Counsel’s fee for advice not limited to CPR 45.29I where a case exited the Pre Action Protocol for Low Value Personal Injury (Employers’ Liability and Public Liability) Claims



The Court of Appeal have upheld Master Brown’s judgment to allow Counsel’s Fee for advice in Conference above the amount detailed in CPR 45.29I, for a case which had exited the Pre Action Protocol for Low Value Personal Injury (Employers Liability and Public Liability) Claims in the case of Finsbury Food Group Plc v Scott Dover [2020] EWHC 2176 (QB)

The Case

The claim arose following the Claimant sustaining injury during the Course of his employment which he went on to be successful for, with an agreement for the Defendant to pay the Claimant’s fixed Costs pursuant to CPR 45.29E, Table 6C.

Due to the valuation being placed at less than £25,000.00, the Claimant proceeded in accordance with the Protocol, the CNF was uploaded to the online system on 23 July 2015.

A claim no longer continues under the Protocol in the circumstances listed in paragraph 6.13 of the Protocol. The circumstances include a non-admission of liability, or an admission coupled with an allegation of contributory negligence, or the Defendant failing to send the CNF response. If the Claimant notifies the Defendant that the claim has been revalued at more than the upper limit, the Protocol automatically ceases to apply: see [4.2]. Paragraph 5.11 makes clear that once the claim falls out of the Protocol, it cannot subsequently re-enter the process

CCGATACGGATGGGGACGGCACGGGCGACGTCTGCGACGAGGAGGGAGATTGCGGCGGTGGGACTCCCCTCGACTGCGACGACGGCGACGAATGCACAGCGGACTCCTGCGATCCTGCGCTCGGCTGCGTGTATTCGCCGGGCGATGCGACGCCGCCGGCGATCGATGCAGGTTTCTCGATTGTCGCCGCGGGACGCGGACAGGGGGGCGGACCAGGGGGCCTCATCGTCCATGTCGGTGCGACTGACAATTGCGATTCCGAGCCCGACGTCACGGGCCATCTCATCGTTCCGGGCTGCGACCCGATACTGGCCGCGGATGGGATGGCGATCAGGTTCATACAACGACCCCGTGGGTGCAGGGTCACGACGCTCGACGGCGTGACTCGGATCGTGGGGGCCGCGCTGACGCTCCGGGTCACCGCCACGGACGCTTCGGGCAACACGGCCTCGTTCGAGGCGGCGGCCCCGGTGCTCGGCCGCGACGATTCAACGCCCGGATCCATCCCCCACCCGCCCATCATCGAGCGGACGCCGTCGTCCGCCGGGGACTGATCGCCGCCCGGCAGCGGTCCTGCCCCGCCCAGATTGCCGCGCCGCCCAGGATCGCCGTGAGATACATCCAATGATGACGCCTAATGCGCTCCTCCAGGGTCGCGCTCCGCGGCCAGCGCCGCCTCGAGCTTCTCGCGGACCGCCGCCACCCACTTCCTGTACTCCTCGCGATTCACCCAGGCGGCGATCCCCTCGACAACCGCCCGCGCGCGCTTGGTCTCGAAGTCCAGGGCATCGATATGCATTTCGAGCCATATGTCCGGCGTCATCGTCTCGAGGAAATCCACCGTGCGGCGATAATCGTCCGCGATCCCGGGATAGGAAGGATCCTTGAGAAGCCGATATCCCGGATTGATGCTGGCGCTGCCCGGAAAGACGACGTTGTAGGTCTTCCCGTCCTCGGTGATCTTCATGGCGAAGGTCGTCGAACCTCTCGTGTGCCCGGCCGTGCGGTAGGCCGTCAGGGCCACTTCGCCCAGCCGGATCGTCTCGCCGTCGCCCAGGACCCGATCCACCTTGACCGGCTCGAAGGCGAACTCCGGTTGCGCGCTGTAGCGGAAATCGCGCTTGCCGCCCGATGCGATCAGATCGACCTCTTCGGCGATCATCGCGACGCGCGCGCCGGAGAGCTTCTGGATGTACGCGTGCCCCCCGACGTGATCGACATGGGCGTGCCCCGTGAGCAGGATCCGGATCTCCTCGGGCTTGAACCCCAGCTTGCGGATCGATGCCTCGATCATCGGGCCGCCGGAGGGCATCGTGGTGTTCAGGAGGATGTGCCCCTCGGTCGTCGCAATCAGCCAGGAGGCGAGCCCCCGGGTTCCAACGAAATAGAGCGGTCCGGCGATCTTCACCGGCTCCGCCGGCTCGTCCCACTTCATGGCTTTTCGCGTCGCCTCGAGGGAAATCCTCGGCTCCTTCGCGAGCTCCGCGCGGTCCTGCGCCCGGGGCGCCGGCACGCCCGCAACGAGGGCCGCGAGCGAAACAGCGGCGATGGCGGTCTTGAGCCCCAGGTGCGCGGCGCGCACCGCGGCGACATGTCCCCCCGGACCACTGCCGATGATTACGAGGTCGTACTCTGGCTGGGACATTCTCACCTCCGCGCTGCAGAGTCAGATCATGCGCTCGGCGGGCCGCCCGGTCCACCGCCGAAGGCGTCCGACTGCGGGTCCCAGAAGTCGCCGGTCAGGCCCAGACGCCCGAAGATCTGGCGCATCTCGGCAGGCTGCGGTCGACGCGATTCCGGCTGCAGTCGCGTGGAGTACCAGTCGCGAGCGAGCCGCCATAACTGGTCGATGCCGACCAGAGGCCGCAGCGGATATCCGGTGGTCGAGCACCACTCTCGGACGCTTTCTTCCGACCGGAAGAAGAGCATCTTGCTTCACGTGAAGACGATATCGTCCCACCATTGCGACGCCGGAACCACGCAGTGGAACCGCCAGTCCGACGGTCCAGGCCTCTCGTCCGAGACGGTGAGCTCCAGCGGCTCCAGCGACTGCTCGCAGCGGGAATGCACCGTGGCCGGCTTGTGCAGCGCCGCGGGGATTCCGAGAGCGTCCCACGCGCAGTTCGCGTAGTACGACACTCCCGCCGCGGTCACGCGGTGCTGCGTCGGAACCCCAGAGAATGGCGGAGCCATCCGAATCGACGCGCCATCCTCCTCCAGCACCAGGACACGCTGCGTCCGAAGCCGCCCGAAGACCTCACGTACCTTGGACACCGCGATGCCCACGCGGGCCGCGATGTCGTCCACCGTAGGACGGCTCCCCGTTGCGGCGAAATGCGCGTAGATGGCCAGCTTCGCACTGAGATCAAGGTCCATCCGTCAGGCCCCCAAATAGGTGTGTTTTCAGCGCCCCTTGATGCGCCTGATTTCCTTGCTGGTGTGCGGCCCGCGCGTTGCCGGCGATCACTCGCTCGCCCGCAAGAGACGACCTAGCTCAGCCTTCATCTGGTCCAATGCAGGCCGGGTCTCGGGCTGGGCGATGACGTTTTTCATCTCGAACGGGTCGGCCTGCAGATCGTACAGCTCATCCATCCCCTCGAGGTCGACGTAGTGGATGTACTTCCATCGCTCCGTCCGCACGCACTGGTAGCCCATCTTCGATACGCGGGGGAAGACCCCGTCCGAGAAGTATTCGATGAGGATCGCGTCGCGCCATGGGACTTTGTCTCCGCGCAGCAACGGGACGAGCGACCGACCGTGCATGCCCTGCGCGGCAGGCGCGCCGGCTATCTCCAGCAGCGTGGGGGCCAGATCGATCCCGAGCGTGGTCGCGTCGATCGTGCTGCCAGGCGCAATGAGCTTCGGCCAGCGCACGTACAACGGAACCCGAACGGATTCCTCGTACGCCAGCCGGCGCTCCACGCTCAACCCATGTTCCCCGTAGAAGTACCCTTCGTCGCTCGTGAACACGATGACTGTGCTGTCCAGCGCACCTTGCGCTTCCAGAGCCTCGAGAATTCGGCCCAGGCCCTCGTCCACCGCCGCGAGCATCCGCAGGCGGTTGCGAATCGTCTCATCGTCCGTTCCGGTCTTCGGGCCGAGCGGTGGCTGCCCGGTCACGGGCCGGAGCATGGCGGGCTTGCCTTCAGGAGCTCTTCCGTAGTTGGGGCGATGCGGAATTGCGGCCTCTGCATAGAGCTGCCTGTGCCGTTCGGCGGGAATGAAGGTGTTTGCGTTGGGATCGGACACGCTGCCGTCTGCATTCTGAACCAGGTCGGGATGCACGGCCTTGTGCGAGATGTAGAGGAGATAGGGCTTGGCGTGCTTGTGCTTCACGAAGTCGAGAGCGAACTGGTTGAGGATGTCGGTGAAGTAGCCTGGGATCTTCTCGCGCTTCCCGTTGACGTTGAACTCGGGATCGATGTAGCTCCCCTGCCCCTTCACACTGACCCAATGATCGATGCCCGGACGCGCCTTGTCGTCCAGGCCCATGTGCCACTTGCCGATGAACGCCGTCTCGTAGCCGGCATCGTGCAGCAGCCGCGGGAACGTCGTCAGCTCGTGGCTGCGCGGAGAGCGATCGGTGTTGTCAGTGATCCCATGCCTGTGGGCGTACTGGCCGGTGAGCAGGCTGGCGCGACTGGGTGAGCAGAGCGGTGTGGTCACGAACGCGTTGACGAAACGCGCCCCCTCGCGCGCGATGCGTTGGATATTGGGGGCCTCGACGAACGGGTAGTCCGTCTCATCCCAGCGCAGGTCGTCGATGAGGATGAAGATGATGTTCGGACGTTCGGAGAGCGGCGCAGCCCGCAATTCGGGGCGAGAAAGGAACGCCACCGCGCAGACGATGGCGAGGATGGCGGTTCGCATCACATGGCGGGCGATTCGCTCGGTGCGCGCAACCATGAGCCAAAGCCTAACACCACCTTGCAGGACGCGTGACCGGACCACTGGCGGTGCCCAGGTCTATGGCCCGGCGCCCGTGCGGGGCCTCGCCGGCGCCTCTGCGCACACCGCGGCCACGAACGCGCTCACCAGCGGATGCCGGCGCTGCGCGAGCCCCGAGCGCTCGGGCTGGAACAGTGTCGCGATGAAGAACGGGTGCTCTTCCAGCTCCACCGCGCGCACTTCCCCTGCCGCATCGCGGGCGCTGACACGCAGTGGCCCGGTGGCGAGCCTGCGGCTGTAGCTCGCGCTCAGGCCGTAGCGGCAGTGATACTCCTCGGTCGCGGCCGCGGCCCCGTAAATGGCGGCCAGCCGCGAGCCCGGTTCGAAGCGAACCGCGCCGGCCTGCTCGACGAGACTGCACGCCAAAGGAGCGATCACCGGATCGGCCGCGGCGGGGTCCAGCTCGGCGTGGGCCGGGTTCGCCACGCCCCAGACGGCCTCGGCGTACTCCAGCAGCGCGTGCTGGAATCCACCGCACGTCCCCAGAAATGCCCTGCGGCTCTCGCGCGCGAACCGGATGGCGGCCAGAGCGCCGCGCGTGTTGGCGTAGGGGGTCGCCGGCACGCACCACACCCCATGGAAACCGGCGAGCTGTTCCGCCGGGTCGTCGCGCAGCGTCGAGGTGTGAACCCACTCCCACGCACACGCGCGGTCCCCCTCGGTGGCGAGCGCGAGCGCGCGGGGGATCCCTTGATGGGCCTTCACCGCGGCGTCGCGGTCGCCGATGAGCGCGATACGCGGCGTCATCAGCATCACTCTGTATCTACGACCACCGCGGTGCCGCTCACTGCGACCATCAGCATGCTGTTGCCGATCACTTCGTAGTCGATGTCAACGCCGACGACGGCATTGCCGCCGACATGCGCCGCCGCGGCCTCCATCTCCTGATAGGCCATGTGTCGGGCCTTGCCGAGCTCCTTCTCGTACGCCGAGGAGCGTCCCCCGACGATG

In this case, the Defendant failed to provide a response within the requisite 30 days and therefore in accordance with paragraph 6.13, the case exited the portal on the 15 September 2015.

The Claimant’s case continued outside the Portal and Counsel provided advice in respect of the value of the claim in conference on 22 March 2017.

The claim ultimately settled for £70,000.00 on 19 December 2017, following which the Claimant submitted a Bill of Costs.

Whilst the profit costs were not disputed by the Defendant, the issue in respect of Counsel’s fee for providing advice in conference remained in dispute.

It was the Defendant’s case that that no such fee was payable under the relevant provisions in a claim which had exited the Protocol and when incurred after the claim had left the Protocol as those costs were subsumed within the fixed fees. Alternatively, it was submitted that, if Counsel’s advice was a recoverable item of cost, then the costs of such advice were limited to £150 plus VAT.